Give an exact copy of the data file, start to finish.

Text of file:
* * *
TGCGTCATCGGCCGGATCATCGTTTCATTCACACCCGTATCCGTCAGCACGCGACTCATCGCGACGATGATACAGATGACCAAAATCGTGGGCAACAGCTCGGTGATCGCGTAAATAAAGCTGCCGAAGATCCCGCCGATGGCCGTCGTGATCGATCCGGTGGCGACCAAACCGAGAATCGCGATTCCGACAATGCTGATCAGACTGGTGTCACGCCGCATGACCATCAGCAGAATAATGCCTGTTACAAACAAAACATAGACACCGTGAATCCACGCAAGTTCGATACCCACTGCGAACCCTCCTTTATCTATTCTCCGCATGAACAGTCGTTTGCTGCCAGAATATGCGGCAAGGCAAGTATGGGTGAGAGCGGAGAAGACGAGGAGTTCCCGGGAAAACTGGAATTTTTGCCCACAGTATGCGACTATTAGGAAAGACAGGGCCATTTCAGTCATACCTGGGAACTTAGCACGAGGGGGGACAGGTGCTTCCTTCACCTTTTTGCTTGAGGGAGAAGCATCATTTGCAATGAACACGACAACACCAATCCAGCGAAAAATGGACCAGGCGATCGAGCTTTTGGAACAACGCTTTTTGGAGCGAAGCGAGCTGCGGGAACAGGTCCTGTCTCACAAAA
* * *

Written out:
TGCGTCATCGGCCGGATCATCGTTTCATTCACACCCGTATCCGTCAGCACGCGACTCATCGCGACGATGATACAGATGACCAAAATCGTGGGCAACAGCTCGGTGATCGCGTAAATAAAGCTGCCGAAGATCCCGCCGATGGCCGTCGTGATCGATCCGGTGGCGACCAAACCGAGAATCGCGATTCCGACAATGCTGATCAGACTGGTGTCACGCCGCATGACCATCAGCAGAATAATGCCTGTTACAAACAAAACATAGACACCGTGAATCCACGCAAGTTCGATACCCACTGCGAACCCTCCTTTATCTATTCTCCGCATGAACAGTCGTTTGCTGCCAGAATATGCGGCAAGGCAAGTATGGGTGAGAGCGGAGAAGACGAGGAGTTCCCGGGAAAACTGGAATTTTTGCCCACAGTATGCGACTATTAGGAAAGACAGGGCCATTTCAGTCATACCTGGGAACTTAGCACGAGGGGGGACAGGTGCTTCCTTCACCTTTTTGCTTGAGGGAGAAGCATCATTTGCAATGAACACGACAACACCAATCCAGCGAAAAATGGACCAGGCGATCGAGCTTTTGGAACAACGCTTTTTGGAGCGAAGCGAGCTGCGGGAACAGGTCCTGTCTCACAAAA